I’m not an atheist, but I don’t necessarily believe in God as it is presented in, say, Christianity or any of its factions. I don’t hold myself to any specific religion. I do not deny the existence of such a spiritual being-perhaps there is something like that in the world. But, like I said, I don’t believe there is a ‘guy in the sky’.
I don’t remember having too much of a strict spiritual guidance when I was a kid. I seem to remember Sunday school, briefly, around Kindergarten, perhaps. After that, it was not that prevalent in the house while growing up. I didn’t go to church regularly, although, sometimes I went with friends and family on special occasions.
By the time I was in my teens, I began to seriously question religion-specifically God himself, how people relate to the idea of him and the striking similarities between Christianity and other religions of the world in terms of creation stories, etc.
I wonder how this non-religion thinking will impact my daughter as she grows up. She who believes in fairies, gnomes and has been known to talk with Mary, Mother of God, on a regular basis.
I’ve never told her “there is no God”, but I’ve also never told her that there is some guy up in the clouds looking down upon us.
There is a rather beautiful statue of Mary down the street, next to the absolutely massive Catholic stone church. My girl seems to have developed a reverent relationship with this particular homage to Mary, Mother of God. It has been on our regular walking route on and off through the years. Every time we passed it, she would always request to stop and ‘see Mary’.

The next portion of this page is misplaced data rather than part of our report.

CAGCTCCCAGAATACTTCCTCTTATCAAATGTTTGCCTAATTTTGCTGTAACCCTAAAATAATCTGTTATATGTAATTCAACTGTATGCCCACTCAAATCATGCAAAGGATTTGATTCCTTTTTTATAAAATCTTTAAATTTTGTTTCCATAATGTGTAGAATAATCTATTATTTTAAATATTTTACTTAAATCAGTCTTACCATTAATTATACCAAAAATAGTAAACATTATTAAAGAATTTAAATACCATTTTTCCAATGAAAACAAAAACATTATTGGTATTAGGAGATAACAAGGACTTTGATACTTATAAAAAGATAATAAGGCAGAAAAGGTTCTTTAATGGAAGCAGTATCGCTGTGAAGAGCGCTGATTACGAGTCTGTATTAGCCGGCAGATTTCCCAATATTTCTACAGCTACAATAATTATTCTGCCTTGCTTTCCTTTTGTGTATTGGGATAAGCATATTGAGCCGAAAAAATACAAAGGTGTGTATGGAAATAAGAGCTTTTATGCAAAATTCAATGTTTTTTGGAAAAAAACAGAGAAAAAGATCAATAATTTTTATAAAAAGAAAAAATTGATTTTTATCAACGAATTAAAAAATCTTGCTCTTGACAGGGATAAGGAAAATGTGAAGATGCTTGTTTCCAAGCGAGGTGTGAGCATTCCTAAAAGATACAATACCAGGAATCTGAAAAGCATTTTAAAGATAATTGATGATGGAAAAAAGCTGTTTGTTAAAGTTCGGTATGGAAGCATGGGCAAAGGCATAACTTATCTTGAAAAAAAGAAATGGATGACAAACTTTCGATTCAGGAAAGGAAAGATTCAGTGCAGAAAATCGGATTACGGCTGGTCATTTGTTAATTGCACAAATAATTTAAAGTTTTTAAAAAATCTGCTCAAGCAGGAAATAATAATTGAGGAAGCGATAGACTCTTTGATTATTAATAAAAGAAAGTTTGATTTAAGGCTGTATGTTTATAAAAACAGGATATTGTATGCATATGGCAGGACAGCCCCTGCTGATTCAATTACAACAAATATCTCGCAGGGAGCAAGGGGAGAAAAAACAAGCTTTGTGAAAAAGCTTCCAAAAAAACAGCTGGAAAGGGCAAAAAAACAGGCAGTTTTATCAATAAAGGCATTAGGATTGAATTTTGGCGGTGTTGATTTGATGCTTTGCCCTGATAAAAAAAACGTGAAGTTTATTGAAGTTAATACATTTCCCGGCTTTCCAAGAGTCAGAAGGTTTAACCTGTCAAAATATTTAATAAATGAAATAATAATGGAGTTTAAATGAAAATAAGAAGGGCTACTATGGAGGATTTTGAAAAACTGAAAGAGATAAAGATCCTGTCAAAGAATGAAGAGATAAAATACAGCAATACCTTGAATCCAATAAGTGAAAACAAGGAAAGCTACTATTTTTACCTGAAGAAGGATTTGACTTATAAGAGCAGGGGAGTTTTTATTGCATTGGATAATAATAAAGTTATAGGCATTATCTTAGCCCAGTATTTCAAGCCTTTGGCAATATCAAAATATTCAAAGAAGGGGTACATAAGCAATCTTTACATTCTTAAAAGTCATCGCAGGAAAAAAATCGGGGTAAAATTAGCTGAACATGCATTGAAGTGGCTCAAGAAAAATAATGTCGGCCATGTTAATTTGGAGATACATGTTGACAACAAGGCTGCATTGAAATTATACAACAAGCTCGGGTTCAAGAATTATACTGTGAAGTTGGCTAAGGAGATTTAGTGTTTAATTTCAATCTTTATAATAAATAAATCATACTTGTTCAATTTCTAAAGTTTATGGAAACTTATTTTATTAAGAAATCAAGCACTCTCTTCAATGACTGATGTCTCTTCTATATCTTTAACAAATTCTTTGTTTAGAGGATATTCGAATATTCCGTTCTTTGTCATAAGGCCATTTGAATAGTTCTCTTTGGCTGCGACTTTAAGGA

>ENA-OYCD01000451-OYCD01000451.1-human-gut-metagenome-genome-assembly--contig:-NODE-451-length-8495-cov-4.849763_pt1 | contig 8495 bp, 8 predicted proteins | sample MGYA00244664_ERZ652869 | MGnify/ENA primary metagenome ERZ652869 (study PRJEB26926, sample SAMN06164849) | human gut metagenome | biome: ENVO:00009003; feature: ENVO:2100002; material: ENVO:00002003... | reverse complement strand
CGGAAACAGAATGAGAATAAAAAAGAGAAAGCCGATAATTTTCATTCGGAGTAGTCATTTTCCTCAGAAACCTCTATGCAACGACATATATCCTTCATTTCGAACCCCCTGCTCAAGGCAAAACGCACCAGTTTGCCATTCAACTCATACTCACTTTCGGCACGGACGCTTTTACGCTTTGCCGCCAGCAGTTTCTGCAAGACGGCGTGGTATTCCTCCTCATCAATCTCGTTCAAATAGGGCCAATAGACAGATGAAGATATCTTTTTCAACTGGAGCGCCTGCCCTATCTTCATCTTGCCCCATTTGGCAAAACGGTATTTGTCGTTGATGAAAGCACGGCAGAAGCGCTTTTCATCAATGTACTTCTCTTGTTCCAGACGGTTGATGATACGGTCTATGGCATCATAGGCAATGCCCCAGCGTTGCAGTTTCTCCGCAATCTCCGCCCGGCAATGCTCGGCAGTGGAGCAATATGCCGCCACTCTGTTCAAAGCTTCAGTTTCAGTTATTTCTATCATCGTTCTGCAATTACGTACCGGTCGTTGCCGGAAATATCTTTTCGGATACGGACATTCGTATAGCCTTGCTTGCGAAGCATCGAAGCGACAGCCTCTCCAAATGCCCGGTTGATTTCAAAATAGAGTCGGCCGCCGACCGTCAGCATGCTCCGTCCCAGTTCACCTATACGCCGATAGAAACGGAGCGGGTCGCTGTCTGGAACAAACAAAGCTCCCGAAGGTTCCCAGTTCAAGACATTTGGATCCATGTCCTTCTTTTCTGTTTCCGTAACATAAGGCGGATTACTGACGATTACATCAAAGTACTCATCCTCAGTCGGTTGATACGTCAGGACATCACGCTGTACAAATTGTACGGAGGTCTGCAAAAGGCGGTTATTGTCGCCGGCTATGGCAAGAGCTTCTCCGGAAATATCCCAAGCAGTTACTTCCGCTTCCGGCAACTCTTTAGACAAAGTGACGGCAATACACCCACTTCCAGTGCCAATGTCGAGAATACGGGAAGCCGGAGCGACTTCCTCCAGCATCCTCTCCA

She’s been talking to this statue since she was small-maybe a year and a half or 2. I always wondered (and still do) what my girl was saying to Mary…and if anything was being said back. She once told me Mary would speak to her in Spanish. Recently, on one of our visits to the statue, I asked her if Mary still talked to her. She looked at me as if I should’ve known already, rolled her eyes a little, and replied , ‘No. She’s just a statue made of stone, Mom.’
I figure she can decide for herself about the existence of God, in whatever form. If she has questions, I’ll do my best to answer. If she decides to go full-on religion, non religious or somewhere in between, I’ll support that.
How do you/have you handle(d) your kids’ questions about religion and God?
About Kris Underwood
Kris Underwood is the Social Media Manager at Hunger Mountain (Vermont College of Fine Arts). Poetry has appeared in several publications including MotherVerse, mamazine.com and Poetry Midwest. I read books & write about them on my blog sometimes.